Vector's Canadian Portion Gets Nod From NEB
While just a smidgen of its project would be in Canada, Vector
still needed - and got yesterday - approval from Canada's National
Energy Board (NEB). "This is a significant milestone and supports
Vector's status as the most advanced project to meet increasing
demand for natural gas for markets east of Chicago," said Vector
Vice President Juri Otsason. Vector expects to receive final
certification from the Federal Energy Regulatory Commission (FERC)
in the second quarter, which will represent the final step in
The NEB found Vector to be "economically feasible" based on
available gas supply, markets and shipper commitments. "The Board
is also of the view that Vector will contribute to increased
security of supply and liquidity in Canadian markets.
"TransCanada argued that some of its shippers could be harmed
because of Vector. However, Vector does not expect a lengthy period
of excess pipeline capacity in eastern Canada. The Board finds no
evidence of the certainty or magnitude of potential harm and is not
persuaded that it would be significant."
The total Vector project will consist of about 343 miles of
pipeline. In Canada, Vector plans to construct and operate about 15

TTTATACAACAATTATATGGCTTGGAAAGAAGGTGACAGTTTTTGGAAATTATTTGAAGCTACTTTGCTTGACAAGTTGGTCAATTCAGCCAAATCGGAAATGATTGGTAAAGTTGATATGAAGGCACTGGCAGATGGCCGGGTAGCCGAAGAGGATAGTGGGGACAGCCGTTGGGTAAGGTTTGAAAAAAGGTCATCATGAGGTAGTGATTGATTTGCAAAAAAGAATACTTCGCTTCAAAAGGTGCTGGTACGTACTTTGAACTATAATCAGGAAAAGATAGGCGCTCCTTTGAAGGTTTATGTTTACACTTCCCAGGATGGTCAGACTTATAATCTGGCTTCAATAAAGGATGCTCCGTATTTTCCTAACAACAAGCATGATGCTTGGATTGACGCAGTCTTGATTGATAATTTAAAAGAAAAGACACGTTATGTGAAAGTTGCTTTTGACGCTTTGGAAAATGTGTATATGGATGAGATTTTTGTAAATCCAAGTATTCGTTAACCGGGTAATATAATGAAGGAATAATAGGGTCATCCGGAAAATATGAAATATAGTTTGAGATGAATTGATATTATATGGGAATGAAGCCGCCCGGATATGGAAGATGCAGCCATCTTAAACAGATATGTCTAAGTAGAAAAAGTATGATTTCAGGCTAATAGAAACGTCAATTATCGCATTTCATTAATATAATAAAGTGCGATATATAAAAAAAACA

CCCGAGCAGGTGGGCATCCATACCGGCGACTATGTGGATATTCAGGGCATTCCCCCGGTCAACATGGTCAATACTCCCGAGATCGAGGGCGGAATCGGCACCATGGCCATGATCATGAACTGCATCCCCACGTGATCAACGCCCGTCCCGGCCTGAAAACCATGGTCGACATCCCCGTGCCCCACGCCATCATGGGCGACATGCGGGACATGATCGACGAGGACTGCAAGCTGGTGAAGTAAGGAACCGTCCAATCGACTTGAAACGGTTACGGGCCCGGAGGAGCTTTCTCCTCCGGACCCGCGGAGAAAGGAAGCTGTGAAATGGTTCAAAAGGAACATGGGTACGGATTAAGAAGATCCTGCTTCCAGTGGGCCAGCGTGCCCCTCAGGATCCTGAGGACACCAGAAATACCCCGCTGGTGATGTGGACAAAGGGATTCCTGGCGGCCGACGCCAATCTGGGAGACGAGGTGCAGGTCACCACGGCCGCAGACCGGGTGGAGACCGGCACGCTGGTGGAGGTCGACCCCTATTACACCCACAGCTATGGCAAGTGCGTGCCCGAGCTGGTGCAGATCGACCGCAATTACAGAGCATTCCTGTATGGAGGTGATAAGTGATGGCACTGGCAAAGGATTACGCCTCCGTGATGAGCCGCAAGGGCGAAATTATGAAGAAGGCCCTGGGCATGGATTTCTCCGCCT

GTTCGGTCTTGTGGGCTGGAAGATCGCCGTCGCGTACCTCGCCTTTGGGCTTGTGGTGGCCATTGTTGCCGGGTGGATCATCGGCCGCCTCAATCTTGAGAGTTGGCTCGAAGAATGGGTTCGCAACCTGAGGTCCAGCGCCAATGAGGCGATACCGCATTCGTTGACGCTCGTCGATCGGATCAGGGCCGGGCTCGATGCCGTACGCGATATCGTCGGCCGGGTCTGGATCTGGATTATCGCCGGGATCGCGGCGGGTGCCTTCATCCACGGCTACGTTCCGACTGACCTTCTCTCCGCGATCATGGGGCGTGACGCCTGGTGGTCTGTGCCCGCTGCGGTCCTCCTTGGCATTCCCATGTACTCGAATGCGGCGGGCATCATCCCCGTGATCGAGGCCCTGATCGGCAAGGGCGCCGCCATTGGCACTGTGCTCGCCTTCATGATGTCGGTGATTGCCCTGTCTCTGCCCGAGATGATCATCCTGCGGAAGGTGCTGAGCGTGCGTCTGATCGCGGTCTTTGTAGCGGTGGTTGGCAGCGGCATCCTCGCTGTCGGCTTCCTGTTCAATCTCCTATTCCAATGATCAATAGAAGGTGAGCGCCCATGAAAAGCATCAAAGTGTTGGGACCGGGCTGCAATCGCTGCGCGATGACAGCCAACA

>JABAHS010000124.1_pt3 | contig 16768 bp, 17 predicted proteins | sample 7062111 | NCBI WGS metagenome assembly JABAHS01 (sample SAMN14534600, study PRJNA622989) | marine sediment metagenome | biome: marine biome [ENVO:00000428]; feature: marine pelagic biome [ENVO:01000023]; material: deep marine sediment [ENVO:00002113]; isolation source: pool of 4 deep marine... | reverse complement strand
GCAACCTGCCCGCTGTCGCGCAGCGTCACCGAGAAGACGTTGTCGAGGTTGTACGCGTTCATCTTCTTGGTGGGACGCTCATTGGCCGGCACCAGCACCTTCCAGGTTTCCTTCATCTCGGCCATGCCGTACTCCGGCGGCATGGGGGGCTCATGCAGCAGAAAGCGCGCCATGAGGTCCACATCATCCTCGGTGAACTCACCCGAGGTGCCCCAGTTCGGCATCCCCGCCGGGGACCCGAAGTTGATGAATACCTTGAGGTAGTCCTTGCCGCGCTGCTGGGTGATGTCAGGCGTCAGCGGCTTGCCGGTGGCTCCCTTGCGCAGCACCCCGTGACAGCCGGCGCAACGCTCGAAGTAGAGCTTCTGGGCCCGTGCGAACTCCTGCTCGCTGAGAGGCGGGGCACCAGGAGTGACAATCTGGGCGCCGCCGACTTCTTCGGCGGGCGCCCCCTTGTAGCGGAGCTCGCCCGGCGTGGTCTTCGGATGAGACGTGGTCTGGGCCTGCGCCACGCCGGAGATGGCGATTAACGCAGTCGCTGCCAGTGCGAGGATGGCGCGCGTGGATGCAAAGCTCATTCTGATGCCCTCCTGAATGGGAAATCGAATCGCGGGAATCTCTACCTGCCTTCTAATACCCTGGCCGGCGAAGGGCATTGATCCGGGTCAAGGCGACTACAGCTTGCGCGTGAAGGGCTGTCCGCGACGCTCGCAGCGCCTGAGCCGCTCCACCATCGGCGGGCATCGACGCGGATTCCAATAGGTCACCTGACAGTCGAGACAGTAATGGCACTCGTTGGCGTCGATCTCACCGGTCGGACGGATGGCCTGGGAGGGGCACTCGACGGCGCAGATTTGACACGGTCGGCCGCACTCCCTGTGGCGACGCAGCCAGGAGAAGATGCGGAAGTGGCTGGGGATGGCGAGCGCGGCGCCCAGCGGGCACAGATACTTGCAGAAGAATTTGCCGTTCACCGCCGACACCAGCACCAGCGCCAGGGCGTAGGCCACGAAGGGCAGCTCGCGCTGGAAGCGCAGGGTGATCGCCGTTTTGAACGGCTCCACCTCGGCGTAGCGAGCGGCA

miles of pipe, extending from a point along the international
boundary in the St. Clair River near Sarnia, ON, to a point near
Dawn. The estimated capital cost of the Canadian portion of the
project is $35.4 million.
Vector plans to be in service by Oct. 1, 2000 and intends to
begin construction of some segments of the pipeline, including
critical river crossings, in 1999. Full delivery capacity of the
pipeline, which will transport gas from Chicago, IL, to Dawn, ON,
will be 1 Bcf/d.
The Vector project is a joint venture of Calgary-based Enbridge
Inc. and Detroit-based MCN Energy Group Inc. Vector is designed to
transport western Canadian and U.S. sourced gas from the rapidly
expanding Chicago hub, where it will interconnect with Northern
Border Pipeline's extension and the Alliance Pipeline, to growing
markets in eastern Canada and the midwestern and northeastern
regions of the United States. The Board's decision follows an
environmental screening of the facilities and a public hearing.
Vector took the lead among the pipelines intended to move gas
east from Chicago when it won preliminary approval on
non-environmental grounds from FERC back in October, putting it
ahead of competitors TriState Pipeline, Independence Pipeline and
the Tennessee Eastern Express projects.
In a draft order, the Commission said no evidence was produced
to demonstrate Vector was not required by the public convenience
and necessity. Vector is to bear the full risk of building the $447
million pipeline because it filed for an optional certificate (OC),
which allows an applicant to gain Commission authorization for a
project without demonstrating market demand for services.
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